Does your puppy constantly pull when you take them out on a leash? Or are they calm with the whole process of leashing or harnessing up and going outside?
Here are some tips on walking the dog and how to keep them safe:
What’s the best type of leash? “Use whatever you feel most comfortable holding,” recommends the ASPCA Animal Behavior Center’s Kristen Collins, CPDT.
- Flexi-leads are best reserved for walks in the park, when it’s safe for a dog to explore a bit further away from her pet parent. They are NOT a good idea if you’re walking in an area with high foot traffic or off-leash dogs, as the long line may get wrapped around your dog, a person’s leg or another dog.
- Many people think chain leashes look nice, but they are much heavier than nylon or leather, and they can be very hard on the hands. Even so, they sometimes work well for dogs who like to tug or bite the leash. “Metal doesn’t feel nearly as nice in a dog’s mouth,” explains Collins.
- Leather leashes are a good option because they are easiest on the hands.
- Nylon leashes can cut into hands or give a pet parent “leash burn” if a dog pulls a lot or unexpectedly lunges forward. But they come in many stylish colors and designs, and they hold up well after repeated exposure to rain and snow.
Stay Off the Grass (and Out of the Flower Beds!)Our experts at the ASPCA Poison Control Center want you to keep your walks toxin-free:
- During the warmer months, it’s important to keep your pet safe from toxic lawn and garden products. Insecticides and certain types of mulch can cause problems for our furry friends—during neighborhood strolls, please be sure to keep your pooch off the lawns of others.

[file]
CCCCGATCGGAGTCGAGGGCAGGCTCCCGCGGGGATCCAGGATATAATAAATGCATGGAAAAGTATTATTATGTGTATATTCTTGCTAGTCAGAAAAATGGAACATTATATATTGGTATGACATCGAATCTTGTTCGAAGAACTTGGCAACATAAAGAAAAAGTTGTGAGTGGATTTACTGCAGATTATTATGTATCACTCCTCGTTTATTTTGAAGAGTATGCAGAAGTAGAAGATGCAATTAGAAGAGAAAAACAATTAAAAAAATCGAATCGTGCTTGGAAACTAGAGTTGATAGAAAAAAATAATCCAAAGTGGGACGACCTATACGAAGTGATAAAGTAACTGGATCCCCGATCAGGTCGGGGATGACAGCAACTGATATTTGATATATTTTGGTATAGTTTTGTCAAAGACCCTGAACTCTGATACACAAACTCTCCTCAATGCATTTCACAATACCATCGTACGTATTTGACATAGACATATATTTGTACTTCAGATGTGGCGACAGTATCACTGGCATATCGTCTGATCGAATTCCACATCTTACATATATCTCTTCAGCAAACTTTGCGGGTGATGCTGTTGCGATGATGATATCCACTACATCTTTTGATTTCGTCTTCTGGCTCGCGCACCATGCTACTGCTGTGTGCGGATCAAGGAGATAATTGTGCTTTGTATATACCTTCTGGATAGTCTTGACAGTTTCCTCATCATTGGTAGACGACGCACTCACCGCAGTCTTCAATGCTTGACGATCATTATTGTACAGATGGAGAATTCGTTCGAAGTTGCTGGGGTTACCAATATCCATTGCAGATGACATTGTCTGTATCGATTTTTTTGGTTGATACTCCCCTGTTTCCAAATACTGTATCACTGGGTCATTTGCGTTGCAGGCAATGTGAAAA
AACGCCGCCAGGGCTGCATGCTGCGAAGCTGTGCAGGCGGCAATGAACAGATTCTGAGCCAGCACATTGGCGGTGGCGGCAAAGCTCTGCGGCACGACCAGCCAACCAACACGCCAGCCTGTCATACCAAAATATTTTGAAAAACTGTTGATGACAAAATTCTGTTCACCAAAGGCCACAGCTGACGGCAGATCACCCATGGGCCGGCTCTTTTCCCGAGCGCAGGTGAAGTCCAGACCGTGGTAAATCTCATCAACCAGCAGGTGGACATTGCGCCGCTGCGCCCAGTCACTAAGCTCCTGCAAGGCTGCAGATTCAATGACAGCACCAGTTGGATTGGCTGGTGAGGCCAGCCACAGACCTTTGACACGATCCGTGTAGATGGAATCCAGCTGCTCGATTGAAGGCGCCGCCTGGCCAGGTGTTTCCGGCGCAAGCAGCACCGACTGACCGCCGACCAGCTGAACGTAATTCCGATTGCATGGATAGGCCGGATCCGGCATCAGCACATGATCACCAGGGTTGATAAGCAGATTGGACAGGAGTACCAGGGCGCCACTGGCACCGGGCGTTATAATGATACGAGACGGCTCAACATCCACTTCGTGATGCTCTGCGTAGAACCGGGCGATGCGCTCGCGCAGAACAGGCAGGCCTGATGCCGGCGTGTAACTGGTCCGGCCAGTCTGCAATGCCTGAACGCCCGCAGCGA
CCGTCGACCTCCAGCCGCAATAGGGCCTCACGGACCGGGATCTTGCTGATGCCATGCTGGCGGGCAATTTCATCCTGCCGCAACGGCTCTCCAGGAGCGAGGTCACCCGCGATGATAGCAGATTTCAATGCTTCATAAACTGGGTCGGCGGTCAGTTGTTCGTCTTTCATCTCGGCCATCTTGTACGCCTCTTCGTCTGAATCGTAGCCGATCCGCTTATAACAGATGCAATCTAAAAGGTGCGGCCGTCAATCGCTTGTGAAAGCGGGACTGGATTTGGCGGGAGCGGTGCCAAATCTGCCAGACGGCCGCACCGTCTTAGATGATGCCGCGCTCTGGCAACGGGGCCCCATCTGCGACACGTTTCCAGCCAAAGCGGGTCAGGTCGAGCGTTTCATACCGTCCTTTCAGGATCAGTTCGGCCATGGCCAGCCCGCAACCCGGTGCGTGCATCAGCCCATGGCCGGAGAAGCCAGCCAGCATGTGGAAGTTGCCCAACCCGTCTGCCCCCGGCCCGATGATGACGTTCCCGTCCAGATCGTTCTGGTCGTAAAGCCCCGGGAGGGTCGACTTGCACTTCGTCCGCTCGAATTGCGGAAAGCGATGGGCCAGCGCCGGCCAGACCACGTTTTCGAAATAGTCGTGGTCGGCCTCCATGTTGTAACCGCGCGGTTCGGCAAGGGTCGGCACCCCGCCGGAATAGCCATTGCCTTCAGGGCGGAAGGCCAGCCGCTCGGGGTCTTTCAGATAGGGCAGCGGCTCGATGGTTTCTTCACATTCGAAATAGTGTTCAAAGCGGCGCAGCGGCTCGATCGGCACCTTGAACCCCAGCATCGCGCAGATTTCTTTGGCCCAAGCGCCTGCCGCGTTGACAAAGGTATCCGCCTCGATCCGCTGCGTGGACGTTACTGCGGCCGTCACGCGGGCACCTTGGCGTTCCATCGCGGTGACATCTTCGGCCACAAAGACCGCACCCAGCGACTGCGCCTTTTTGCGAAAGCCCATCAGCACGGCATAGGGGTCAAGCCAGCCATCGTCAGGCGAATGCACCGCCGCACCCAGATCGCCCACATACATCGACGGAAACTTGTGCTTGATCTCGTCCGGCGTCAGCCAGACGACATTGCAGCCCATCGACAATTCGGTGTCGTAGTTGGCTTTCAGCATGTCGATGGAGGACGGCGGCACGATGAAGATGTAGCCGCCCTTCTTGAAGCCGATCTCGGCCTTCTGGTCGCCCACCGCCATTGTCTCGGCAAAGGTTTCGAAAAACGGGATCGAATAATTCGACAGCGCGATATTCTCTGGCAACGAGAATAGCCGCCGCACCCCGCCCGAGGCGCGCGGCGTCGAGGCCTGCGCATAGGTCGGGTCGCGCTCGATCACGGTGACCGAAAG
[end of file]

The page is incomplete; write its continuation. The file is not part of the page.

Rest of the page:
- Even though popular spring bulb plants like tulips and daffodils add much to our landscape, they can cause significant stomach problems for our furry friends. If your pooch likes to stop and smell—or nibble—the flowers, please keep him on a short leash during your walks.
So Nice to Meet You!
It’s great that your friendly pooch loves meeting people during walks—but not so great that she jumps up on them. “The basic idea is to teach your dog how to sit on cue and then require her to sit to interact with people,” says Collins. “No sitting, no greeting. But if she sits, she gets to enjoy the reward of greeting her friends.” It doesn’t hurt to reward the dog with a treat—or ask the person whom she’s greeting to offer a treat.
Three Things To Bring
- If you’re planning an extended walk, be sure to bring water for your dog—especially if it’s warm outside.
- Don’t forget the goodies! Walks are great training opportunities. Bring Fido’s fave treats along, and practice tricks and obedience while you’re out in the world. “This will solidify your dog’s skills and convince him that going on walks is fantastic fun!” says Collins.
- Don’t get caught without extra poop bags, particularly if you’re going on a long walk. (P.S. This is a great way to recycle all those plastic grocery bags!)
Watch for Creepy Crawlies
Depending on the time of the year and the area of the country you live in, sneaky critters like snakes, spiders, scorpions and bees can be a serious concern for pet and parent alike. If you’re walking in a densely wooded area, take extra care to keep an eye out for hidden dangers.
What’s Bugging You?
Walking in humid, mosquito-friendly areas? Spray yourself, not your pooch! Even though it’s tempting to share insect repellent with your pooch, it can be a grave mistake. Insect repellent should never be applied to dogs, who can suffer neurological problems from the toxic ingredient, DEET. Instead, ask your veterinarian for a suitable, pet-specific alternative.
How did you leash train your pooch?